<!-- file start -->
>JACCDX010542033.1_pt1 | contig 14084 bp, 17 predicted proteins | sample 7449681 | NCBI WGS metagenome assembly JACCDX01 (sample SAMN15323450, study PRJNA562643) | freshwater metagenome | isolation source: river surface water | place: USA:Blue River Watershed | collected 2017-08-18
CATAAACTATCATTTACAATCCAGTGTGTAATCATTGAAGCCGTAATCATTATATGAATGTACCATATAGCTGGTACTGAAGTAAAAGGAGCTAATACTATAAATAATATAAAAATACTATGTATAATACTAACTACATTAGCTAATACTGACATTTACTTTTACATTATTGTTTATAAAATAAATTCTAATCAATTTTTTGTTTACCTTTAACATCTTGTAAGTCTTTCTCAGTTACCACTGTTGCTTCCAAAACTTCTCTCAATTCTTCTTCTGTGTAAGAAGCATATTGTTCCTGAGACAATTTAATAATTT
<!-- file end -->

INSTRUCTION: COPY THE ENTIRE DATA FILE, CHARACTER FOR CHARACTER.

>JACCDX010542033.1_pt1 | contig 14084 bp, 17 predicted proteins | sample 7449681 | NCBI WGS metagenome assembly JACCDX01 (sample SAMN15323450, study PRJNA562643) | freshwater metagenome | isolation source: river surface water | place: USA:Blue River Watershed | collected 2017-08-18
CATAAACTATCATTTACAATCCAGTGTGTAATCATTGAAGCCGTAATCATTATATGAATGTACCATATAGCTGGTACTGAAGTAAAAGGAGCTAATACTATAAATAATATAAAAATACTATGTATAATACTAACTACATTAGCTAATACTGACATTTACTTTTACATTATTGTTTATAAAATAAATTCTAATCAATTTTTTGTTTACCTTTAACATCTTGTAAGTCTTTCTCAGTTACCACTGTTGCTTCCAAAACTTCTCTCAATTCTTCTTCTGTGTAAGAAGCATATTGTTCCTGAGACAATTTAATAATTT